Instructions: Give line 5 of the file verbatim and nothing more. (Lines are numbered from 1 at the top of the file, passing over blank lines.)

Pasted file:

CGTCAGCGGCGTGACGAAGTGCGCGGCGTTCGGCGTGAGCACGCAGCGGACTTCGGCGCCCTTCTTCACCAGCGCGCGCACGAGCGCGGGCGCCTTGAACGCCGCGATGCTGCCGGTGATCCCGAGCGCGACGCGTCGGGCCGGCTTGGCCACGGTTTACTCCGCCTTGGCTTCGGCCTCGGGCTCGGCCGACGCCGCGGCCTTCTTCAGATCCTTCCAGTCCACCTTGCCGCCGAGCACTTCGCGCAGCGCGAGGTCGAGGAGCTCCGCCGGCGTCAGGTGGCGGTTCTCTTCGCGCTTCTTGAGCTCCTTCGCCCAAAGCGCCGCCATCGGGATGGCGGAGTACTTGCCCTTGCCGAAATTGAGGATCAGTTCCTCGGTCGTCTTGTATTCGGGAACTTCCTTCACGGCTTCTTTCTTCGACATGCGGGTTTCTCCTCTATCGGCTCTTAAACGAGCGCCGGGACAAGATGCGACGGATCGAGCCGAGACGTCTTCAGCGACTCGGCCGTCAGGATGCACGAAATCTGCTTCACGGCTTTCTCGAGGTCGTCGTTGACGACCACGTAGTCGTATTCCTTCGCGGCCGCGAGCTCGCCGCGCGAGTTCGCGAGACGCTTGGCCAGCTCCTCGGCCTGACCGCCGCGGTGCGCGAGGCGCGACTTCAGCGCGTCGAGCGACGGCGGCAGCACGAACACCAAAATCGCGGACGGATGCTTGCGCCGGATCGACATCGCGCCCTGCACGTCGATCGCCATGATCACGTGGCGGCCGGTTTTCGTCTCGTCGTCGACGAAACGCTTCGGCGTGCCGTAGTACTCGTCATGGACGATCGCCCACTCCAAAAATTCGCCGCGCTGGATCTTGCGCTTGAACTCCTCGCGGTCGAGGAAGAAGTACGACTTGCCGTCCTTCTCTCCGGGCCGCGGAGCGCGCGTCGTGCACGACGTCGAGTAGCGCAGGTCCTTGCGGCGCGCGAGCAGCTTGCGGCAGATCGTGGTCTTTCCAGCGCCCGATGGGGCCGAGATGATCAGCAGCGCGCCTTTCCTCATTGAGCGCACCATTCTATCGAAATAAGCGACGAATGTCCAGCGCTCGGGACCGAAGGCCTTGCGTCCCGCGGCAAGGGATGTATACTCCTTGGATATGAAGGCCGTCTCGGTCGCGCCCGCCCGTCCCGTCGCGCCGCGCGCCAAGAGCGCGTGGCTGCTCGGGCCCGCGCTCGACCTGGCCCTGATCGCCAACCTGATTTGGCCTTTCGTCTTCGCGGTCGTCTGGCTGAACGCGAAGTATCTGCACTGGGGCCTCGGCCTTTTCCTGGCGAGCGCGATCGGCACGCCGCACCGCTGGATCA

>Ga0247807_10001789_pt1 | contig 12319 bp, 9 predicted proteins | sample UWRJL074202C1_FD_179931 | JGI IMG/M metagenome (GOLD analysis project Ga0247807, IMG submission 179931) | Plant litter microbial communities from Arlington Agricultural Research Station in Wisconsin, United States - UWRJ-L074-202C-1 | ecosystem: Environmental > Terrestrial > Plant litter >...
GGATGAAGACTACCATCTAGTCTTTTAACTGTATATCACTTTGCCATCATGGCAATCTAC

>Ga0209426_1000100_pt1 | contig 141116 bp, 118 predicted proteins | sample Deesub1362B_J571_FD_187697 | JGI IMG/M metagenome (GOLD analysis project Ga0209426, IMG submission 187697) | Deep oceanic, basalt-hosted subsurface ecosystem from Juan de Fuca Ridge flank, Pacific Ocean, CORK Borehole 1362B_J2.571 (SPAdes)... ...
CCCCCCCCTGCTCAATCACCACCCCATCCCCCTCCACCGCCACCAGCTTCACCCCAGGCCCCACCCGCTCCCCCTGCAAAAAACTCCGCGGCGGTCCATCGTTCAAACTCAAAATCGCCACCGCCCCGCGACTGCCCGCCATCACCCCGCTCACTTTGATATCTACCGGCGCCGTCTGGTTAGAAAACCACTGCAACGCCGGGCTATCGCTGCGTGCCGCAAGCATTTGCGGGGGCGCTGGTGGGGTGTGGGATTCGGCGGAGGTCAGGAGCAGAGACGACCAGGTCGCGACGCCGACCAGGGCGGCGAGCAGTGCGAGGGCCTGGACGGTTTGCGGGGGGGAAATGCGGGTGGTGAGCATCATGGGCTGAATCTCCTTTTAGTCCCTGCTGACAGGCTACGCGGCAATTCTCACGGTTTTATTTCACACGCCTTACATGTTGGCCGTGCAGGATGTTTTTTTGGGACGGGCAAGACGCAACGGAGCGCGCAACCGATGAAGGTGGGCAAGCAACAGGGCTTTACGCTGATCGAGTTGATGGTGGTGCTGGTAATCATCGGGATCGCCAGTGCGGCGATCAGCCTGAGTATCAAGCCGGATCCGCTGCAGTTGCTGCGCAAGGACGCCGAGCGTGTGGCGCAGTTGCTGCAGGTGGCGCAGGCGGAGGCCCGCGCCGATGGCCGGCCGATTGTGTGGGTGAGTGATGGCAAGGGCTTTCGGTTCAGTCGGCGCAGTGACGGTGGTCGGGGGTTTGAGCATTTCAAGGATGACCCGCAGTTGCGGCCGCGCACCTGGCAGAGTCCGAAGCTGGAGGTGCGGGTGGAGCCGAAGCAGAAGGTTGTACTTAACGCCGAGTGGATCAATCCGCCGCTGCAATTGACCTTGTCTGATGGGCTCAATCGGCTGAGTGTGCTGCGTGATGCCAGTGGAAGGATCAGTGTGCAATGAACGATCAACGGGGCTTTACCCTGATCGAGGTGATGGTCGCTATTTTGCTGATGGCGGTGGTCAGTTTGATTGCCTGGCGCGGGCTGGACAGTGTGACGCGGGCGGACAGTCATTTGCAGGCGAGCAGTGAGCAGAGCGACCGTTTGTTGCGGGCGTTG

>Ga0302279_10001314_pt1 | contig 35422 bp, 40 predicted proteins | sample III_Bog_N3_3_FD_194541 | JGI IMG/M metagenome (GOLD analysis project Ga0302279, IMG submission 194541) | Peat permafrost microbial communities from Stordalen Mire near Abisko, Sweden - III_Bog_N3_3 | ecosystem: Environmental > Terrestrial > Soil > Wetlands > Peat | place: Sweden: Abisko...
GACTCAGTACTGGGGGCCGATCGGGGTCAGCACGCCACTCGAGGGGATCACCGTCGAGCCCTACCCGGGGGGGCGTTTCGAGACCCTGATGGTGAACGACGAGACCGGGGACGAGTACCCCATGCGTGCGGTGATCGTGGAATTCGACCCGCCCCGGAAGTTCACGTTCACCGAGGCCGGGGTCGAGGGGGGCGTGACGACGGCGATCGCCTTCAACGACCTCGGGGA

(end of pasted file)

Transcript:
CCCCCCCCTGCTCAATCACCACCCCATCCCCCTCCACCGCCACCAGCTTCACCCCAGGCCCCACCCGCTCCCCCTGCAAAAAACTCCGCGGCGGTCCATCGTTCAAACTCAAAATCGCCACCGCCCCGCGACTGCCCGCCATCACCCCGCTCACTTTGATATCTACCGGCGCCGTCTGGTTAGAAAACCACTGCAACGCCGGGCTATCGCTGCGTGCCGCAAGCATTTGCGGGGGCGCTGGTGGGGTGTGGGATTCGGCGGAGGTCAGGAGCAGAGACGACCAGGTCGCGACGCCGACCAGGGCGGCGAGCAGTGCGAGGGCCTGGACGGTTTGCGGGGGGGAAATGCGGGTGGTGAGCATCATGGGCTGAATCTCCTTTTAGTCCCTGCTGACAGGCTACGCGGCAATTCTCACGGTTTTATTTCACACGCCTTACATGTTGGCCGTGCAGGATGTTTTTTTGGGACGGGCAAGACGCAACGGAGCGCGCAACCGATGAAGGTGGGCAAGCAACAGGGCTTTACGCTGATCGAGTTGATGGTGGTGCTGGTAATCATCGGGATCGCCAGTGCGGCGATCAGCCTGAGTATCAAGCCGGATCCGCTGCAGTTGCTGCGCAAGGACGCCGAGCGTGTGGCGCAGTTGCTGCAGGTGGCGCAGGCGGAGGCCCGCGCCGATGGCCGGCCGATTGTGTGGGTGAGTGATGGCAAGGGCTTTCGGTTCAGTCGGCGCAGTGACGGTGGTCGGGGGTTTGAGCATTTCAAGGATGACCCGCAGTTGCGGCCGCGCACCTGGCAGAGTCCGAAGCTGGAGGTGCGGGTGGAGCCGAAGCAGAAGGTTGTACTTAACGCCGAGTGGATCAATCCGCCGCTGCAATTGACCTTGTCTGATGGGCTCAATCGGCTGAGTGTGCTGCGTGATGCCAGTGGAAGGATCAGTGTGCAATGAACGATCAACGGGGCTTTACCCTGATCGAGGTGATGGTCGCTATTTTGCTGATGGCGGTGGTCAGTTTGATTGCCTGGCGCGGGCTGGACAGTGTGACGCGGGCGGACAGTCATTTGCAGGCGAGCAGTGAGCAGAGCGACCGTTTGTTGCGGGCGTTG